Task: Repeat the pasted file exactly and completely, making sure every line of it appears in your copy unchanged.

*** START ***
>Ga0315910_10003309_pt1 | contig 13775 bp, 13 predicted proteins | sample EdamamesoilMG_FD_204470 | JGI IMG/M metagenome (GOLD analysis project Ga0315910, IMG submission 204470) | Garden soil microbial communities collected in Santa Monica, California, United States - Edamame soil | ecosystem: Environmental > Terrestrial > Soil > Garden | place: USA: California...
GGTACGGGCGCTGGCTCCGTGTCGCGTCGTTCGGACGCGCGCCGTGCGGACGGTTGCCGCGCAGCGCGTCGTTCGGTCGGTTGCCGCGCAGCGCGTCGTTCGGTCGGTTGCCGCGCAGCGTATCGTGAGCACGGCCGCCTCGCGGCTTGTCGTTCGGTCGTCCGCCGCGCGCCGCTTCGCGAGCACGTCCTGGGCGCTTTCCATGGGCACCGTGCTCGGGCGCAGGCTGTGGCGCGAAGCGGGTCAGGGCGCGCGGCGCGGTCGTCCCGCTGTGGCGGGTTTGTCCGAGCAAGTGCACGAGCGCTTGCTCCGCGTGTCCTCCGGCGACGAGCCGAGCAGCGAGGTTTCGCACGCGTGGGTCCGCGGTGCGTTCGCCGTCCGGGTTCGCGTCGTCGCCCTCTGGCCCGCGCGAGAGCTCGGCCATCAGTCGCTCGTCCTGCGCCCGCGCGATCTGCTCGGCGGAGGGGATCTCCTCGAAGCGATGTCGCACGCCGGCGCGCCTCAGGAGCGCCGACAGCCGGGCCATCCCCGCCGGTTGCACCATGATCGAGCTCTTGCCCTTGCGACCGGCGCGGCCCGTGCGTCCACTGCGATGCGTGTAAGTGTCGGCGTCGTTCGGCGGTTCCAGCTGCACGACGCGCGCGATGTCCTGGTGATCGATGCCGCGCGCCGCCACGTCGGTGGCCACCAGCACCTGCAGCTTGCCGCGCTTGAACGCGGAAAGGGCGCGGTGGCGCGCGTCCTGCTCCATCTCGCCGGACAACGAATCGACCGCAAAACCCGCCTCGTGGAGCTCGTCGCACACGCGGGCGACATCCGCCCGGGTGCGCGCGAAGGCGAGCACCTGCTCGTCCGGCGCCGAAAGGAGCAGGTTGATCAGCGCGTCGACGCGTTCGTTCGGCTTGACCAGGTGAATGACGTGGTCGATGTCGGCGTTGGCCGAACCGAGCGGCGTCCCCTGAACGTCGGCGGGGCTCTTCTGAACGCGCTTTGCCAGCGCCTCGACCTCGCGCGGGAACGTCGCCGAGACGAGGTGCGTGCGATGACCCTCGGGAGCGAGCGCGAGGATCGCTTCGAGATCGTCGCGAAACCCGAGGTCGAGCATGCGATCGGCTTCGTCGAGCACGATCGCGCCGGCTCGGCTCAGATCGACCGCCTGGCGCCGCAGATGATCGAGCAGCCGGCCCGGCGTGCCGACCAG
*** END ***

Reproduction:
>Ga0315910_10003309_pt1 | contig 13775 bp, 13 predicted proteins | sample EdamamesoilMG_FD_204470 | JGI IMG/M metagenome (GOLD analysis project Ga0315910, IMG submission 204470) | Garden soil microbial communities collected in Santa Monica, California, United States - Edamame soil | ecosystem: Environmental > Terrestrial > Soil > Garden | place: USA: California...
GGTACGGGCGCTGGCTCCGTGTCGCGTCGTTCGGACGCGCGCCGTGCGGACGGTTGCCGCGCAGCGCGTCGTTCGGTCGGTTGCCGCGCAGCGCGTCGTTCGGTCGGTTGCCGCGCAGCGTATCGTGAGCACGGCCGCCTCGCGGCTTGTCGTTCGGTCGTCCGCCGCGCGCCGCTTCGCGAGCACGTCCTGGGCGCTTTCCATGGGCACCGTGCTCGGGCGCAGGCTGTGGCGCGAAGCGGGTCAGGGCGCGCGGCGCGGTCGTCCCGCTGTGGCGGGTTTGTCCGAGCAAGTGCACGAGCGCTTGCTCCGCGTGTCCTCCGGCGACGAGCCGAGCAGCGAGGTTTCGCACGCGTGGGTCCGCGGTGCGTTCGCCGTCCGGGTTCGCGTCGTCGCCCTCTGGCCCGCGCGAGAGCTCGGCCATCAGTCGCTCGTCCTGCGCCCGCGCGATCTGCTCGGCGGAGGGGATCTCCTCGAAGCGATGTCGCACGCCGGCGCGCCTCAGGAGCGCCGACAGCCGGGCCATCCCCGCCGGTTGCACCATGATCGAGCTCTTGCCCTTGCGACCGGCGCGGCCCGTGCGTCCACTGCGATGCGTGTAAGTGTCGGCGTCGTTCGGCGGTTCCAGCTGCACGACGCGCGCGATGTCCTGGTGATCGATGCCGCGCGCCGCCACGTCGGTGGCCACCAGCACCTGCAGCTTGCCGCGCTTGAACGCGGAAAGGGCGCGGTGGCGCGCGTCCTGCTCCATCTCGCCGGACAACGAATCGACCGCAAAACCCGCCTCGTGGAGCTCGTCGCACACGCGGGCGACATCCGCCCGGGTGCGCGCGAAGGCGAGCACCTGCTCGTCCGGCGCCGAAAGGAGCAGGTTGATCAGCGCGTCGACGCGTTCGTTCGGCTTGACCAGGTGAATGACGTGGTCGATGTCGGCGTTGGCCGAACCGAGCGGCGTCCCCTGAACGTCGGCGGGGCTCTTCTGAACGCGCTTTGCCAGCGCCTCGACCTCGCGCGGGAACGTCGCCGAGACGAGGTGCGTGCGATGACCCTCGGGAGCGAGCGCGAGGATCGCTTCGAGATCGTCGCGAAACCCGAGGTCGAGCATGCGATCGGCTTCGTCGAGCACGATCGCGCCGGCTCGGCTCAGATCGACCGCCTGGCGCCGCAGATGATCGAGCAGCCGGCCCGGCGTGCCGACCAG